HBO released a documentary in time for national foster care month titled simply enough “Foster.” It is set in Los Angeles county and focuses on the LA county foster care system.
Let’s review it.
First, I will openly admit that I was skeptical. 100%. I believe it’s damn near impossible to make a film about this experience which captures it appropriately or which appropriately displays the problems in the system.
Second, it wasn’t as bad as I had feared.
Third, every one of the foster children and survivors in the film were amazing and brave. It takes a lot of courage to be on camera and discuss the life they have lived.
Finally, and unfortunately, the film fails to move the needle in any direction.
Like all complicated social policy matters, the film makers chickened out on the hard issues. The viewer is left with a sense that whatever problems the system has, it’s the children who are responsible for their plight and perhaps a few good and caring judges, social workers or foster parents along the way.
The promotional material for this film emphasizes the “Oscar winning” film makers. One would be right in assuming they might have cast a critical eye to all involved. One would be wrong.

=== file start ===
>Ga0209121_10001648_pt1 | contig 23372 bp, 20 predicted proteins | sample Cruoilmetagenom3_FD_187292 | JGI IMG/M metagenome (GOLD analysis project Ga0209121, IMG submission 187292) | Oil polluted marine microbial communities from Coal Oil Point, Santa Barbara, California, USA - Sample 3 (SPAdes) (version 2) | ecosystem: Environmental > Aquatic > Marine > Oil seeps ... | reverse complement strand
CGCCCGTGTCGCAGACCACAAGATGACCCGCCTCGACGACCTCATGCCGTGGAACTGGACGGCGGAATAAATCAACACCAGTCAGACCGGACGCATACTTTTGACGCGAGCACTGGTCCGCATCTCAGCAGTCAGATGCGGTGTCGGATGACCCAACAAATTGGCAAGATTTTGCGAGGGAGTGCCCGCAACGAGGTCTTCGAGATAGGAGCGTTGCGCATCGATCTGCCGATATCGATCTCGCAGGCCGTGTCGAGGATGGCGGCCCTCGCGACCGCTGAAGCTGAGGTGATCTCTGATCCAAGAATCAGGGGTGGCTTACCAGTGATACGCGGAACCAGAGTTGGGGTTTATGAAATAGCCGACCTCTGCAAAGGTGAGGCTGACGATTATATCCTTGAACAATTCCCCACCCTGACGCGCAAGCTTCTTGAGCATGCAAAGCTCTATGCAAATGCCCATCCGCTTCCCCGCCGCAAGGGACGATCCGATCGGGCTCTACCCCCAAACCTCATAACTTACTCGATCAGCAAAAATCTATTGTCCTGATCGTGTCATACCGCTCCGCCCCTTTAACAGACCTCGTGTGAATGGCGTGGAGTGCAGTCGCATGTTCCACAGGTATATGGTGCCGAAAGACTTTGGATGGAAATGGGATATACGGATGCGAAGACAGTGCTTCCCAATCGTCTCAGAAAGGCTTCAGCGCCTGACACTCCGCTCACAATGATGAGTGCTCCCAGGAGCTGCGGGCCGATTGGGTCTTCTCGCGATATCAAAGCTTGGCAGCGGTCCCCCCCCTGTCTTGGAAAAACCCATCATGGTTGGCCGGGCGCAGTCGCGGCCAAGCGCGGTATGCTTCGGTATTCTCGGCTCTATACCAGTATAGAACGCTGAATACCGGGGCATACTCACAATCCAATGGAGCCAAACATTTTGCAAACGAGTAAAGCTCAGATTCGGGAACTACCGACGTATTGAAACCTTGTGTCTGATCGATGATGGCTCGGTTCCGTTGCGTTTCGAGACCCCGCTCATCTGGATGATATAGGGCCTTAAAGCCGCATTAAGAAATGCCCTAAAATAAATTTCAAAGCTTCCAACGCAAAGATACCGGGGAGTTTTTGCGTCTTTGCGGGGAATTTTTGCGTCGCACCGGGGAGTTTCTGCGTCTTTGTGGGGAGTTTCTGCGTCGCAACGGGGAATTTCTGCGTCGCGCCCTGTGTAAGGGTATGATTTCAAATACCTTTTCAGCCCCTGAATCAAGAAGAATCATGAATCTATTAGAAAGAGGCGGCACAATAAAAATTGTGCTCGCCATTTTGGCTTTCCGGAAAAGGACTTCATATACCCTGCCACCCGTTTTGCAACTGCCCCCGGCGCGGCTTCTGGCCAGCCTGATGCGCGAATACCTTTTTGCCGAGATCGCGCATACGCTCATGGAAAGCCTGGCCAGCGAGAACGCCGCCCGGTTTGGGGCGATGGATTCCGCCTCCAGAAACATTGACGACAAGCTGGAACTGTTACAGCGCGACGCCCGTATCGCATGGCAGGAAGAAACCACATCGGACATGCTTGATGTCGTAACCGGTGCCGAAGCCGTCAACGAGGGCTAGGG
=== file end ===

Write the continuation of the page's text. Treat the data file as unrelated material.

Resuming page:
The film does not address, nor make any mention of, the turn over rate in foster homes, the systemic and common abuse of children IN the system, nor the failings of the social workers involved.
In fact, the film demonstrates several glaring problem with social workers in the system while failing to even notice that they caught it on tape. But I digress.
Let’s start at the beginning.
The film opens with a couple of statistics:
- CP agencies across the US receive about 4 million calls of neglect and abuse per year
- 1 in 8 children suffer a confirmed case of abuse or neglect by age 18.
The first scene centers on Ms. Beavers who has been a foster parent for 27 years. I am always skeptical when a foster parent is so out front with the children in their care. But much to my surprise, Ms. Beavers seems pretty awesome! She truly appears to care and love the children in her home, the ones who have passed through her home and the ones to (possibly) come. More importantly and to her credit, it is the children in her care who demonstrate the quality of care and love she provides. So, score one big point for Ms. Beavers and the children in her care. No problems here.
Krys’Lyn, and her parents, Raeanne and Chris
Next up, we have the first case to tug at your heart strings. Child protective services (CPS) receives a call. A baby girl has been born and her mother Raeanne, tested positive for cocaine exposure. The baby’s urine was negative, but the mandated reporter reporting the case to CPS explains that the nursing staff missed the first urine sample and they are waiting on the meconium (so that they can test that for exposure). So the viewer is left to assume…. what? Sunshine and rainbows?